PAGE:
Since Nell Shipman wrote and starred in Back to God's Country (1919), Canadian women have been making films. The accolades given to film-makers such as Patricia Rozema (I've Heard the Mermaids Singing, When Night is Falling), Alanis Obomsawin (Kanehsatake: 270 Years of Resistance), and Micheline Lanctôt (Deux actrices) at festivals throughout the world in recent years attest to the growing international recognition for films made by Canadian women. With Gendering the Nation the editors have produced a definitive collection of essays, both original and previously published, that address the impact and influence of a century of women's film-making in Canada. In dialogue with new paradigms for understanding the relationship of cinema with nation and gender, Gendering the Nation seeks to situate women's cinema through the complex optic of national culture. This collection of critical essays employs a variety of frameworks to analyse cinematic practices that range from narrative to documentary to the avant-garde.
|Publisher:||University of Toronto Press, Scholarly Publishing Division|
|Product dimensions:||6.24(w) x 9.22(h) x 1.14(d)|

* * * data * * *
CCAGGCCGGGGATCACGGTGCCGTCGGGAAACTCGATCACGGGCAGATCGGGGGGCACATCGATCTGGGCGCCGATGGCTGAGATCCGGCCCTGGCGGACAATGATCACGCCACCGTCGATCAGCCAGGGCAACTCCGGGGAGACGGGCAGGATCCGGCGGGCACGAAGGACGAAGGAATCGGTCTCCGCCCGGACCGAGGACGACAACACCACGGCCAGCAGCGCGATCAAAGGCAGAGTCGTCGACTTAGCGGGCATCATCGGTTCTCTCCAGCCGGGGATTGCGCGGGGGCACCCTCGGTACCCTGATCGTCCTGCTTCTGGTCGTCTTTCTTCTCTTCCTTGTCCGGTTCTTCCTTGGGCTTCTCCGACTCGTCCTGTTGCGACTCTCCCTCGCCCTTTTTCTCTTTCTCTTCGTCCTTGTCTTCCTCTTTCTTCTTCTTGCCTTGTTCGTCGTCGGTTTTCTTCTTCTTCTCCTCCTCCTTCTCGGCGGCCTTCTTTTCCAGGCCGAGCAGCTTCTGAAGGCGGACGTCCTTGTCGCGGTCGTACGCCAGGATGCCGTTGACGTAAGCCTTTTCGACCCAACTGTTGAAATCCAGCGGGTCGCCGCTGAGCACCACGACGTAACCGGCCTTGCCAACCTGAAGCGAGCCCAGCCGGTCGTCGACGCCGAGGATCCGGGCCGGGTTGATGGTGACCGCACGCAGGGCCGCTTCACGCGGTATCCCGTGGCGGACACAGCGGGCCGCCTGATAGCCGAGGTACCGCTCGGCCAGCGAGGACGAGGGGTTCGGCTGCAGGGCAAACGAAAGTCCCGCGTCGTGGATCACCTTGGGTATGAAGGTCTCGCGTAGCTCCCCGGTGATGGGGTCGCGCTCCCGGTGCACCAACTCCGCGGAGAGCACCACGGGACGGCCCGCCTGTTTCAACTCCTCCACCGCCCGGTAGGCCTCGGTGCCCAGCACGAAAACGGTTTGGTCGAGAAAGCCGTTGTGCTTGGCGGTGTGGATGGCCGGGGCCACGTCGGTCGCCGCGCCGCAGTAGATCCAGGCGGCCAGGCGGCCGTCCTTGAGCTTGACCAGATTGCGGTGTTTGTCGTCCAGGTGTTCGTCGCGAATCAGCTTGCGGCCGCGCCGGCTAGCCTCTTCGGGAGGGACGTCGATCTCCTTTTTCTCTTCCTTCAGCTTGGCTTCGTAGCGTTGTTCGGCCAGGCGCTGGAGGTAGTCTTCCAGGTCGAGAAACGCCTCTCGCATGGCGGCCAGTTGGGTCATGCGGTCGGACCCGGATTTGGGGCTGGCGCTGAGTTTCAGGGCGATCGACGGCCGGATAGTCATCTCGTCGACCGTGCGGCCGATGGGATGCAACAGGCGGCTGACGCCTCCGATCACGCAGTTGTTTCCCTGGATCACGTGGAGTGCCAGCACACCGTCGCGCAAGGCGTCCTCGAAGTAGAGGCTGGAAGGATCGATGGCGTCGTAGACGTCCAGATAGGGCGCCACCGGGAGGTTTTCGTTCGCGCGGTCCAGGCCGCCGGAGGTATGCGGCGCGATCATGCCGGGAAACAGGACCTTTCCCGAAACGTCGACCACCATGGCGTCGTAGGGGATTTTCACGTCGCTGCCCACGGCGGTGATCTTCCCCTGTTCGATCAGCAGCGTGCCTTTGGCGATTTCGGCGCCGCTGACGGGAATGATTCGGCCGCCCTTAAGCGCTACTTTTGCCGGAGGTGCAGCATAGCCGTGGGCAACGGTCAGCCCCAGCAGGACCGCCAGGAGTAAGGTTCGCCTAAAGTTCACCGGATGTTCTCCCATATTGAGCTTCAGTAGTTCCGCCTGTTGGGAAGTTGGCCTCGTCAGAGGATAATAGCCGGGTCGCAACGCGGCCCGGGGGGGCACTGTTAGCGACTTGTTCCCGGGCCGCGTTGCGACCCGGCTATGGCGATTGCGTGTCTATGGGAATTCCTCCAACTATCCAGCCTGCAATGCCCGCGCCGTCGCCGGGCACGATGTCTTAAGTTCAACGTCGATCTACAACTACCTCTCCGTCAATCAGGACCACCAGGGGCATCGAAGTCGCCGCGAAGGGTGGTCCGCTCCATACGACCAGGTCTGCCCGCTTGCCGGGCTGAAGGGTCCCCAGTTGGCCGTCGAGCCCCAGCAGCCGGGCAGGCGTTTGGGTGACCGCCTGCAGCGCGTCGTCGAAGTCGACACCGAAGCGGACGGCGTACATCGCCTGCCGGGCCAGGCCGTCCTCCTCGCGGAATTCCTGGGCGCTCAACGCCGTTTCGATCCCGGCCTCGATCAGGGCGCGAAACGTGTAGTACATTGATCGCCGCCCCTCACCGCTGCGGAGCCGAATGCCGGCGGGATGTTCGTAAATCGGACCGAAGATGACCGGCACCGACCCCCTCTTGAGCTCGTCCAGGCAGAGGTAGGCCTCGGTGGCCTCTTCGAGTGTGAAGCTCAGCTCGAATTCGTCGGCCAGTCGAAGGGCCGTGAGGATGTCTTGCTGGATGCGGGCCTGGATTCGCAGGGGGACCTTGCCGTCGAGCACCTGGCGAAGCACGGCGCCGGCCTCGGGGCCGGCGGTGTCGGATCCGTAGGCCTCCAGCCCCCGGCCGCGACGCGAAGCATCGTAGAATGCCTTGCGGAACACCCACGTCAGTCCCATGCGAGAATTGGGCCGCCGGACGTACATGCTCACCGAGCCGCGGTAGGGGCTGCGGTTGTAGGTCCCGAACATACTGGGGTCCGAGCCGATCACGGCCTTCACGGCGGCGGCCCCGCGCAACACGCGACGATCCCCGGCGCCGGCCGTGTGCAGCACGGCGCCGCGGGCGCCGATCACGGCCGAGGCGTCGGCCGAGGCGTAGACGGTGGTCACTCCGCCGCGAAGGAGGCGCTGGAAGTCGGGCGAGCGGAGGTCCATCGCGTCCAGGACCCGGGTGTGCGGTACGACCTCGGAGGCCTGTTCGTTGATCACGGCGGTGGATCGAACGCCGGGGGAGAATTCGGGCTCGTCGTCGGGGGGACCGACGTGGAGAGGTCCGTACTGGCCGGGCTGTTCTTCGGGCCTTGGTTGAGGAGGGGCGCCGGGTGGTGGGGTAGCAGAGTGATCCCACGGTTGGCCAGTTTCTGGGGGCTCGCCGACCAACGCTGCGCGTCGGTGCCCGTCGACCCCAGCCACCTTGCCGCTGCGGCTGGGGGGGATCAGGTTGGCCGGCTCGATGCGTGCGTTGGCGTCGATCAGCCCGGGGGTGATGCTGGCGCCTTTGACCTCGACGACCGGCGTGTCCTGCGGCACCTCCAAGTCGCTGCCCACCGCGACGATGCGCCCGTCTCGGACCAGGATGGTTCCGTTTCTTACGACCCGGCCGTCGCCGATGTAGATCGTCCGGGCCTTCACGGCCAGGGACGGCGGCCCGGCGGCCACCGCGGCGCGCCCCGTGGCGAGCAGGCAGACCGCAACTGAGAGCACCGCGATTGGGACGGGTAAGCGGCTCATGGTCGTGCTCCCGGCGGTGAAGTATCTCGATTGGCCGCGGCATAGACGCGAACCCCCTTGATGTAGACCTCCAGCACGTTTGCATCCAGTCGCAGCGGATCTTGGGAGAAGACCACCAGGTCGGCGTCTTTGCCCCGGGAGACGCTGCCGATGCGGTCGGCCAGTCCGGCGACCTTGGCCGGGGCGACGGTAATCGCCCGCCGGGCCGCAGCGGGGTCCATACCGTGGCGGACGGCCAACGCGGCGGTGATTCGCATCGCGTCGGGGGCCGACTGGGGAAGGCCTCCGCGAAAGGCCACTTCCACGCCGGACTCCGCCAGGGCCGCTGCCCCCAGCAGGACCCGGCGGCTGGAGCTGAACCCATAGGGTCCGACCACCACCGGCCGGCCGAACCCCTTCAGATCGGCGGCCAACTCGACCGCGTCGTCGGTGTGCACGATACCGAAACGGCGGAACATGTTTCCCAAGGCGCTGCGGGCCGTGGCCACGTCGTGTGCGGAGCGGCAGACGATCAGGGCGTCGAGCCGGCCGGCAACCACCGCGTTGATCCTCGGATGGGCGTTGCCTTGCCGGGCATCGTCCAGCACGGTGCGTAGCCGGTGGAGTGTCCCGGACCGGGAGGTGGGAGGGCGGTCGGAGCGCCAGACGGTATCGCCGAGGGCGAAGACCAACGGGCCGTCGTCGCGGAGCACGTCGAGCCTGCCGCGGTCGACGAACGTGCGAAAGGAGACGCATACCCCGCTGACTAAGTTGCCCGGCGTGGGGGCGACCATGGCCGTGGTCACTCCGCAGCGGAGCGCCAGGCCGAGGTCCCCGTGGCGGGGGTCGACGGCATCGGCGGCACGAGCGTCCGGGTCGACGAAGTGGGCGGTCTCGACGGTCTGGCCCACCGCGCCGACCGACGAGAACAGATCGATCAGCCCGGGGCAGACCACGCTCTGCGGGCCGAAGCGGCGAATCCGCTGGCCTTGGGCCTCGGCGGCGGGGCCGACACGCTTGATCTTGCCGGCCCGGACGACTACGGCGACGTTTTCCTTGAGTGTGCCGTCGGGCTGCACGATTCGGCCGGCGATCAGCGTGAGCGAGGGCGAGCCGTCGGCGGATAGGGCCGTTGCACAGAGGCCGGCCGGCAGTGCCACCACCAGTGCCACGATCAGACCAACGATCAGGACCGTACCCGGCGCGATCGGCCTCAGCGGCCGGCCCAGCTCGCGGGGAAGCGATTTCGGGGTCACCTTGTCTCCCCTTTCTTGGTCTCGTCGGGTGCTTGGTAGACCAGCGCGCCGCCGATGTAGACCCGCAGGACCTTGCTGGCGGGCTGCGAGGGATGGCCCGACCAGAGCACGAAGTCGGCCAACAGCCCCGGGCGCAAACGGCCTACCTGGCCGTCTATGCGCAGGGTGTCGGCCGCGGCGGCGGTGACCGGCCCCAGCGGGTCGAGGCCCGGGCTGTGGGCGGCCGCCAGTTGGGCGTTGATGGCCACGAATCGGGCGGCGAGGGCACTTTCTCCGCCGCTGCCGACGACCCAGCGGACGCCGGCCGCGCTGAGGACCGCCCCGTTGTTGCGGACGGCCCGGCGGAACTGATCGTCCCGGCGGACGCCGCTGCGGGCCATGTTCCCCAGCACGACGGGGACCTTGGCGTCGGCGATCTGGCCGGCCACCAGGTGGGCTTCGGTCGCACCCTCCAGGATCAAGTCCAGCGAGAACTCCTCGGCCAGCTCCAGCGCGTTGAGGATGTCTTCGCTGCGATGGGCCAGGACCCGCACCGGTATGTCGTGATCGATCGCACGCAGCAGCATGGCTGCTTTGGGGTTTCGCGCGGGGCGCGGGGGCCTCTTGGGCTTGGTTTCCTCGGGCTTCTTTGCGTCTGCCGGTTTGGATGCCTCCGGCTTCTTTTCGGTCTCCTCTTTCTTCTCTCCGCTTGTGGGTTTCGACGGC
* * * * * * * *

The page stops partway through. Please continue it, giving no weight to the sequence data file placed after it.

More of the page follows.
About the Author
Kay Armatage is Chair, Graduate Programme in Women's Studies, University of Toronto.
Kass Banning teaches Cinema Studies at the University of Toronto.
Brenda Longfellow is a filmmaker and an associate professor at Atkinson College, York University.
Janine Marchessault is an associate professor and Canada Research Chair in Art, Digital Media, and Globalization in the Faculty of Fine Arts at York University.
What People are Saying About This
'[Gendering the Nation is] a unique, imaginative history of Canadian women's cinema that convincingly demonstrates that to know Canadian women's filmic imagination is to know another country - a country with a "global sense of place" beyond gender, identity, and nation.'
'This is the most refreshing and most useful - quite simply the best - book on Canadian cinemas of the last decade. At last gender is consolidated as the central issue in questions of nationality and culture, and in a way that enriches, problematizes and expands the entire field far beyond currently existing canons. Gendering the Nation offers a wealth of perspectives by leading Canadian film scholars and by those who clearly soon will be.'